Branding your homeland
We’ve all seen and heard them in newspapers,
magazines and TV adverts: brands, flags, logos, music and
jingles urging us to visit/invest in/find out more about
countries and their peoples. "Nation brands" were the subject
of a well-received panel at the Congress this morning, and may
be the focus of an ASIPI committee in the future.
Vinicius Bogea Camara of Brazil’s INPI shared
some examples from around the world, and asked how such brands
should be protected. "Do all countries need a trade mark? Do
all trade marks need a country?" he asked.
Jose Pablo Arango of
Proexport Colombia (right) illustrated how one country has
developed a brand that can be used in many different ways and,
he said, "can represent an endless gamut of possibilities". It
has been used to promote events, animals, cuisine and
industries among other things and is widely licensed: "From the
marketing point of view the dream is that everyone uses it but
it is not degraded. This is a huge challenge."
It’s not all good news though. Arango noted
that the trade mark had just been registered at the USPTO,
after two years of work and spending "a considerable amount of
dollars". "There are some concepts that they don’t
seem to understand in the US," he reflected.
Plain sailing in Panama
The Panama Canal is being expanded, with capacity expected
to double by 2016. While this is good news for global trade, it
puts more pressure on border protection. In a session
yesterday, Jose Ayu Prado of Panama’s Supreme
Court of Justice explained how the country’s
National Customs Office has been given more powers to seize
IP-infringing goods, partly as a result of free trade
agreements the country has signed.
Since 1996, goods in transit can be seized and destroyed,
and a further reform in 2012 extends jurisdiction to goods
stored in free-trade areas. "Customs authorities can help stop
illegal merchandise entering the territory," said Prado. "This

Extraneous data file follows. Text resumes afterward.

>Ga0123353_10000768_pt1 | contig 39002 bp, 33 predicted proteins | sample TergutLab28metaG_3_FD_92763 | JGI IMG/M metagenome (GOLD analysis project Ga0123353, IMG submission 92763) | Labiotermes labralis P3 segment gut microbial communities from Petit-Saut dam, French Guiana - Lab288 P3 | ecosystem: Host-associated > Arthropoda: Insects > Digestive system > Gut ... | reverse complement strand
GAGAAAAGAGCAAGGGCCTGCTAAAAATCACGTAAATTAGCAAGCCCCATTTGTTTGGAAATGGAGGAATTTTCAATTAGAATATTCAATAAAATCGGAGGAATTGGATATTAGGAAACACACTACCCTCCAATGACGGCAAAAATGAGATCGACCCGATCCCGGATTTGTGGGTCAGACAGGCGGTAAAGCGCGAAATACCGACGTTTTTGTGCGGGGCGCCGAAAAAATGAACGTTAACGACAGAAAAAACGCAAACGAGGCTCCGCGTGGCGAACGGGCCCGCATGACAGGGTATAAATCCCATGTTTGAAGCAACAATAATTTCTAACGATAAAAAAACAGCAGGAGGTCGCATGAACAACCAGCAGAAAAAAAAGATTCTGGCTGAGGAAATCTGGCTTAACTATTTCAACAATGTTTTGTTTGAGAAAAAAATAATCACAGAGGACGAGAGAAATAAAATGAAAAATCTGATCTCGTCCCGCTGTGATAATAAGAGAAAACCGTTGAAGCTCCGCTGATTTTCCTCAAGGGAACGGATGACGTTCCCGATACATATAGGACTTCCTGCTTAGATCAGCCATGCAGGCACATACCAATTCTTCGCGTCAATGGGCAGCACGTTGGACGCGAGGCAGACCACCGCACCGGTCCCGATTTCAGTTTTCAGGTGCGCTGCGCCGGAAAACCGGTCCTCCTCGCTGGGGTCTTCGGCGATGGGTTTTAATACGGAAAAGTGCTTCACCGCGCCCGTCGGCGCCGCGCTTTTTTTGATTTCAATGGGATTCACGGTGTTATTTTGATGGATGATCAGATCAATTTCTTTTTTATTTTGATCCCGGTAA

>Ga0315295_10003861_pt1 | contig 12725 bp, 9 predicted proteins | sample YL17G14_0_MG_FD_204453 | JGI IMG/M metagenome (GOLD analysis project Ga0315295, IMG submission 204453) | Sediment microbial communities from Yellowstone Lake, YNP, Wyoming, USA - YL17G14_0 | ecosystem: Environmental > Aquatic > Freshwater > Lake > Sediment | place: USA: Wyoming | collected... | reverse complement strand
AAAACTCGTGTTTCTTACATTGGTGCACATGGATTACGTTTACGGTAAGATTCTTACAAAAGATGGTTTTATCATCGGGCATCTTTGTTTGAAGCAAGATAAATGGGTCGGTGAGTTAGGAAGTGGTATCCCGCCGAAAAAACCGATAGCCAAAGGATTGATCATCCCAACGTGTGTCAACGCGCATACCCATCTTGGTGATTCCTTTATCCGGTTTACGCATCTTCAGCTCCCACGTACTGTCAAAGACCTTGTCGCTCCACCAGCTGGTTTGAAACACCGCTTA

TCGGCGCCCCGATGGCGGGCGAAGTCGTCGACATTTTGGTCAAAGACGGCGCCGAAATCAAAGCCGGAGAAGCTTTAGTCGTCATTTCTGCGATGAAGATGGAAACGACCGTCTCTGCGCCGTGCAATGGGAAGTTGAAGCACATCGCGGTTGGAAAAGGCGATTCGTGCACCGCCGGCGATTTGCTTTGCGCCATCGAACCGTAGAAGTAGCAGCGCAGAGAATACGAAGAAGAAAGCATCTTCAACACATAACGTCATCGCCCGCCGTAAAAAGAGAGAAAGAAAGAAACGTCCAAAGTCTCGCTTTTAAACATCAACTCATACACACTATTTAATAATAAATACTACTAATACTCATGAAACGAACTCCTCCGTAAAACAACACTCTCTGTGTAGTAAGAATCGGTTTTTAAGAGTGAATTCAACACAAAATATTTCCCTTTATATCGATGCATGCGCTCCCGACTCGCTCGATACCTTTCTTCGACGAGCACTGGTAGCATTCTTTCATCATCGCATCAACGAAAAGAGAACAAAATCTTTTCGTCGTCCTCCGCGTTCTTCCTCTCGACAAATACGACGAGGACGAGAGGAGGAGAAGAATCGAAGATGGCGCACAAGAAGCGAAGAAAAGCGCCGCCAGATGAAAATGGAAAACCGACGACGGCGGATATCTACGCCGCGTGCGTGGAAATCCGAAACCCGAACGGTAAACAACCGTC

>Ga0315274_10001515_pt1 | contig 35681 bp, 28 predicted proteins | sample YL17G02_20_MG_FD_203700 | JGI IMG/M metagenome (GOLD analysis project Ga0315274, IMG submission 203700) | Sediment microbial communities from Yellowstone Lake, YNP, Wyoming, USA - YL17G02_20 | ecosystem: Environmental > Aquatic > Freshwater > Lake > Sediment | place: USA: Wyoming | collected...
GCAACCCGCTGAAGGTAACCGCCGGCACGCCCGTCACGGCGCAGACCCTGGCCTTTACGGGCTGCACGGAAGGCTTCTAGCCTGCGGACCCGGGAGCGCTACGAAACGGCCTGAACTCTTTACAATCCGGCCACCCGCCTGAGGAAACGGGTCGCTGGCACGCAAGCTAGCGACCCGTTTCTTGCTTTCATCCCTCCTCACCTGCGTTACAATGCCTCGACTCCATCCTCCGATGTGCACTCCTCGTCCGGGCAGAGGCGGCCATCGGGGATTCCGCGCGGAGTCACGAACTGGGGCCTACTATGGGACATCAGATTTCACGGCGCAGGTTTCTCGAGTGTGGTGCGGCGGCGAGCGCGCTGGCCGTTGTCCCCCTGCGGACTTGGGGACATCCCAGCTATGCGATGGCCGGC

is a new role Customs are playing and courts must be aware of
Speaking on the same panel,
former Federal Circuit Chief Judge Randall Rader described the
Canal as a "chokehold" for North and South America, and
welcomed improved enforcement measures. He also encouraged IP
rights owners to use the ITC in the United States: "Anyone can
use the ITC to enforce their IP in the US. You do not have to
be a US citizen. If you have a US IP right, you can petition if
you can establish a link to a domestic industry."
One question from the audience concerned what happens to
seized goods, and how they are destroyed. Rader said in the US
they are nearly always incinerated. In Panama things are
different: due to the large quantities of drugs that are
recovered, incineration is not always an option.
All about Myriad
"Did you understand?" Gabriel
Kleiman of Pfizer asked the audience after he had summarised
the US Supreme Court’s decision in Myriad
Genetics. When no hands went up, he embarked on a guide to
genetic engineering, aided by some colourful slides, striking
numbers (each human body has 37 trillion cells and each cell
has 3 billion base pairs) and enthusiastic gestures
The growth of personalised medicine, tools and diagnostics
has blurred the boundaries between discoveries and inventions,
said Kleiman, meaning that "mechanistic rules" become less
useful. He suggested the solution is to review the broader
values behind the IP system – including creating
science and innovation, economic effects and moral and
The Supreme Court’s decision in Myriad
that isolated DNA is not patent-eligible represented "a change
in [US] law that had been accepted for 30 years", said Joseph
Schaper of Monsanto. Its impact has been exacerbated by USPTO
guidance, which sets out a three-step test: Schaper described
the third step (does the claim recite something "significantly
different" than a judicial exception?) as particularly
problematic. This could mean that inventions such as Taxol,
Insulin, Penicillin and Tramadol may not now be patentable, he
said. A revision of the USPTO guidance is expected soon.
The real Mexico
Following Monday evening’s
1980s-themed reception, Tuesday’s Mexican
Night at Restaurant Tenampa was more traditional, with typical
Mexican food (including large slabs of meat), free-flowing
tequila, a Mariachi band and some sophisticated dancing.
The Congress closes tonight with a black-tie dinner at the
College of Vizcainas.
Did you know …?
Mexico is not just about tequila and tacos. Speaking in this
week’s opening session, David Arellano Cuan of the
Ministry of Interior noted that Mexican inventors have also
made an impact around the world. He mentioned a few of the
notable inventions to come out of the country: colour
television (Guillermo González Camarena), the
contraceptive pill (Luis Ernesto Miramontes Cardenas) and
indelible ink used in elections (Filiberto Vázquez
Next year’s ASIPI
Congress is in Cartagena. Can any readers suggest famous
inventions from Colombia?